The parents of heroin addict Rachel Whitear have said they are "appalled" that a portrait of their dead daughter is to appear in an art show.
The police are helping to negotiate with the gallery over the painting
Pauline Holcroft and her husband Mick heard the news hours after learning Rachel's body is to be exhumed next week for a post-mortem examination.
The painting by Stella Vine is set to be displayed in the Saatchi Gallery.
It portrays the 21-year-old, who was found dead in a Devon bedsit in 2000, with blood pouring from her mouth.
Her death in Exmouth was presumed to be an overdose, but a blood test later revealed there was not enough heroin in her system to kill her.
The painting of Rachel is due to go on show at the London gallery's New Blood exhibition next Wednesday, the day after her body is to be exhumed.
But in a statement issued through Wiltshire Police, which has been leading a fresh inquiry into Rachel's death, her stepfather Mick Holcroft urged the gallery never to display the portrait.
Art collector Charles Saatchi recently made headlines when he bought another of Ms Vine's pieces for the display - a portrait of the Princess of Wales, also with blood coming from her mouth.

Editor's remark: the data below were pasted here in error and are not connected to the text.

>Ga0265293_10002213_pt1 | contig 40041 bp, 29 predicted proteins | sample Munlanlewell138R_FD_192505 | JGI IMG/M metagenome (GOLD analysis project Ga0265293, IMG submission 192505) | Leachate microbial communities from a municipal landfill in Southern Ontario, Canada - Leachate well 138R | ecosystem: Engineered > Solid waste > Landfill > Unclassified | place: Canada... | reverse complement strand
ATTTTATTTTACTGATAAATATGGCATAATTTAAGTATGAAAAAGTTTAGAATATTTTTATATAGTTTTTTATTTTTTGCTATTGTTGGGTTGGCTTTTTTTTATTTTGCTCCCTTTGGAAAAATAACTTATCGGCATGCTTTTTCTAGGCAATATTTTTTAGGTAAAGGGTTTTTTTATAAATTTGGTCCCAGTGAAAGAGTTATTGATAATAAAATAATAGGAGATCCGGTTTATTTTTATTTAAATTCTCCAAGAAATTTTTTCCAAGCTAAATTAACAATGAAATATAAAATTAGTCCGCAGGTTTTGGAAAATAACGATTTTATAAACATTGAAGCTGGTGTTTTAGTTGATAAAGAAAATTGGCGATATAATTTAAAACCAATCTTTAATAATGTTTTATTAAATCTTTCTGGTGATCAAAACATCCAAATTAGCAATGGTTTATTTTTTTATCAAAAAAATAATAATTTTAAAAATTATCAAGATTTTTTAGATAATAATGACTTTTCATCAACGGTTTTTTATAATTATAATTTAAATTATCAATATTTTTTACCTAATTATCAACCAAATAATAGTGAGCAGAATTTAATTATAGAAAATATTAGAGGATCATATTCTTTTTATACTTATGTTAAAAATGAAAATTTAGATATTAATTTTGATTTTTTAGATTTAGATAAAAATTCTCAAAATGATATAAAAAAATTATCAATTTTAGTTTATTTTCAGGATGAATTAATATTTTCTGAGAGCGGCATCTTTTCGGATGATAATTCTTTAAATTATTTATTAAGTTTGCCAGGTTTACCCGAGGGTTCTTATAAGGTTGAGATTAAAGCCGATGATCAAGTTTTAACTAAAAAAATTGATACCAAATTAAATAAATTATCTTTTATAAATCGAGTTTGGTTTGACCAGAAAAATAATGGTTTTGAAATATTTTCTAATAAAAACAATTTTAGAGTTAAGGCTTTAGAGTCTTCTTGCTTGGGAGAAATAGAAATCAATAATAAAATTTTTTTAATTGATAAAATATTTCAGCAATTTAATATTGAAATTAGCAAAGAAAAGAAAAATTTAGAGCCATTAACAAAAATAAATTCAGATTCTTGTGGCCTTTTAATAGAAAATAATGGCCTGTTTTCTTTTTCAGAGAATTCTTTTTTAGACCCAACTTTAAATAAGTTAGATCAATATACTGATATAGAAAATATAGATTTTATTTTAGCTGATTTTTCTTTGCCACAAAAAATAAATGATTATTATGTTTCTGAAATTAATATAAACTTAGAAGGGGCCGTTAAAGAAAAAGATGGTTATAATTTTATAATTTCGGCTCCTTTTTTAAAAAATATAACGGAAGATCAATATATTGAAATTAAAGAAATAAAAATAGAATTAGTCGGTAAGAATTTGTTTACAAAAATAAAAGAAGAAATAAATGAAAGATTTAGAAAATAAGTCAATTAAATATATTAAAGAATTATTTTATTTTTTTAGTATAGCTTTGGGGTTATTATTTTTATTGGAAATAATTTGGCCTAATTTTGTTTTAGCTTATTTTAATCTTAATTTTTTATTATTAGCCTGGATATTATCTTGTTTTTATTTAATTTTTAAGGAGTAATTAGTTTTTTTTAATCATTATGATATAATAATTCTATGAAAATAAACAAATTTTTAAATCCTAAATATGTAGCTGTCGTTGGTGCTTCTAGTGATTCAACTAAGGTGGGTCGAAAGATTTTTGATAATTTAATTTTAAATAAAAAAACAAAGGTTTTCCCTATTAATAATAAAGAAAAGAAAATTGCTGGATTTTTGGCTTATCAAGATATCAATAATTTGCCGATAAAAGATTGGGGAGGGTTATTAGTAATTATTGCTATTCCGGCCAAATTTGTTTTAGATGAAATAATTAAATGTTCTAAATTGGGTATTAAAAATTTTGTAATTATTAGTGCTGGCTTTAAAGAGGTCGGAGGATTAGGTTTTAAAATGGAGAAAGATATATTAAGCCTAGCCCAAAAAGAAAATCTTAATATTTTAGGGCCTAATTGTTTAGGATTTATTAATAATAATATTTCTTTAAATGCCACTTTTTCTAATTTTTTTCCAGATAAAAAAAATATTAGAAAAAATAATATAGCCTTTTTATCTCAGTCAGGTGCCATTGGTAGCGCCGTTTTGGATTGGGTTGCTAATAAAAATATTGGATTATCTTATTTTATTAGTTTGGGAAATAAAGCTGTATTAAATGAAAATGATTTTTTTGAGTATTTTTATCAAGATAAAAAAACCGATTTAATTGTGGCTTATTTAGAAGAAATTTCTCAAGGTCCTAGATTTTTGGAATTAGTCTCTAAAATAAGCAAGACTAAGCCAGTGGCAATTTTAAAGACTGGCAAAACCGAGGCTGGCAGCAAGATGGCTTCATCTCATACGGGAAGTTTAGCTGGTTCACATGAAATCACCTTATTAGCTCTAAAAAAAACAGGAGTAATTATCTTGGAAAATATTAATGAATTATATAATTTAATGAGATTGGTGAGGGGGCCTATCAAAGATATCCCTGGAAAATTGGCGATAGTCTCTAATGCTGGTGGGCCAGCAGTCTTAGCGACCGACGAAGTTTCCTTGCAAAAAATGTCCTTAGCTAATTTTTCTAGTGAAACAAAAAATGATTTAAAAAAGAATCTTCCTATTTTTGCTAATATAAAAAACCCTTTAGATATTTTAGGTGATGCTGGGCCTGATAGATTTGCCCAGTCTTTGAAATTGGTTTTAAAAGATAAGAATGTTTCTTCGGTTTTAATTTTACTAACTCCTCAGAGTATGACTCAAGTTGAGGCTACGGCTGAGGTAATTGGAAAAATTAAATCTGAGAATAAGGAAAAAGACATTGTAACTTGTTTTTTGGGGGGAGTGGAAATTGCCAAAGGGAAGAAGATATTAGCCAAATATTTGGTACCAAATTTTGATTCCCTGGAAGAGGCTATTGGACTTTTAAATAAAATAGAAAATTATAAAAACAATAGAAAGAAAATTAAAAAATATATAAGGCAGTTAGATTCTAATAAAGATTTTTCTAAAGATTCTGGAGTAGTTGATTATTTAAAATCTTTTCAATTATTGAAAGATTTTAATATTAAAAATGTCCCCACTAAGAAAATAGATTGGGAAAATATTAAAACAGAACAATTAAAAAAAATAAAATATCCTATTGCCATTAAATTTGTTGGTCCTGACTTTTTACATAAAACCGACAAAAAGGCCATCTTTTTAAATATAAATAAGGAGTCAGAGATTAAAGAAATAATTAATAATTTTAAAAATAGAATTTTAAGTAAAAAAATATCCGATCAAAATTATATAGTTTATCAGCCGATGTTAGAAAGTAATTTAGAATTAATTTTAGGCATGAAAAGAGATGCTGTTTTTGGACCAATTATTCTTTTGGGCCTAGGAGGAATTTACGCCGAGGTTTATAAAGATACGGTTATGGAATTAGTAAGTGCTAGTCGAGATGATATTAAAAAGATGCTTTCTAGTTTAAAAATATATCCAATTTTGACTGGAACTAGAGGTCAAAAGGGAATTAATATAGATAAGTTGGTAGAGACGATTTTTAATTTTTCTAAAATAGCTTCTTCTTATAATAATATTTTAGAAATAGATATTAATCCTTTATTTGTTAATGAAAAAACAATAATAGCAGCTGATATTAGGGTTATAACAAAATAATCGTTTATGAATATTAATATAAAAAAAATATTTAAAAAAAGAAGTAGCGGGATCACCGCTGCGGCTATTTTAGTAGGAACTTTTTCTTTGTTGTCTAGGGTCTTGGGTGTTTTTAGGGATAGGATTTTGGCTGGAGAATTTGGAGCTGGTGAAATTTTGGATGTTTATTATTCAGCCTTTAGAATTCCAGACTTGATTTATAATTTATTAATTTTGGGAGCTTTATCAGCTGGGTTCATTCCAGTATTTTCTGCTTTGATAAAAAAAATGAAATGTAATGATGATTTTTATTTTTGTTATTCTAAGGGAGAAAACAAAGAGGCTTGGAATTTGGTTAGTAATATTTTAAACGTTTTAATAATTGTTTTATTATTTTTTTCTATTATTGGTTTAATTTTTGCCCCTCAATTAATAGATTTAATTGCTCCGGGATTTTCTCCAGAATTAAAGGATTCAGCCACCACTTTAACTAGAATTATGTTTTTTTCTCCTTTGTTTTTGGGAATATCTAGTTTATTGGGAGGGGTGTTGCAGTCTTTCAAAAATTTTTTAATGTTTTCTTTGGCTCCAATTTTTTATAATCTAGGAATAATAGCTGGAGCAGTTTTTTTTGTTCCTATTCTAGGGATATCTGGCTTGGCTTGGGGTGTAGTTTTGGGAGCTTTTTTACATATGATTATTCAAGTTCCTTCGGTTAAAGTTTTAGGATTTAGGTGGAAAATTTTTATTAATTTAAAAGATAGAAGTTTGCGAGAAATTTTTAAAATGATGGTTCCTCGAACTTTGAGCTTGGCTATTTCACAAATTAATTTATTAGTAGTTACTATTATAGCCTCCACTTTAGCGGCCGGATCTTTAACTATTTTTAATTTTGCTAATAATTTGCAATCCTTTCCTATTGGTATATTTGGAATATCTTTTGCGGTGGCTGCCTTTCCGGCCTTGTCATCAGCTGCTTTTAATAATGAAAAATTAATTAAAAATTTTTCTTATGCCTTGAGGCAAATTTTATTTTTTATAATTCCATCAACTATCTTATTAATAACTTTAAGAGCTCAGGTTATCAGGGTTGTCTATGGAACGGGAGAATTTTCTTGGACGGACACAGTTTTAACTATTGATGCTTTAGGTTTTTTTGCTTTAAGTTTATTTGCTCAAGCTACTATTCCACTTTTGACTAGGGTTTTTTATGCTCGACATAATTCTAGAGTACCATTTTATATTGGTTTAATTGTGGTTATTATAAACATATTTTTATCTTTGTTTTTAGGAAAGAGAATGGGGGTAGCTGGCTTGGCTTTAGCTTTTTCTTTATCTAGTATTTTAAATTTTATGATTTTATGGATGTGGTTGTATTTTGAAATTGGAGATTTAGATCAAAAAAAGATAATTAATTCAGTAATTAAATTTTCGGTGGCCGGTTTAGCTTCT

Mick Holcroft said this latest blow was "devastating" for the whole family.
"We feel it is distasteful and completely inappropriate, and the timing
couldn't have been worse for us all," he said.
"For the memory of Rachel and the lives of her family we would ask that the
image is never displayed."
The Holcrofts plea was followed by a request on Tuesday from the chairman of the Police Complaints Authority (PCA) that the portrait should not be shown.
Sir Alistair Graham said: "At the request of Rachel's parents we have sought the agreement of the Saatchi Gallery to withdraw a picture of her from their forthcoming exhibition, at least temporarily."
He added that the PCA was calling for "sensitivity, not censorship".
But the BBC has been advised that Ms Vine is refusing to withdraw the painting even for a short time and the Saatchi Gallery feels unable to override her wishes.
The controversial piece was taken from a school photograph of Rachel which the artist - a former stripper - found on the internet.
The 35-year-old single mother has defended the painting, saying she began the work when she was unable to get Rachel's image out of her head.
"I should think that Rachel's family will believe that I gratuitously exploited her image.
"I'm sad if that's how they feel, but I know that isn't how I painted it.
"It comes from love and from passion and I'm not going to stop making art," she said.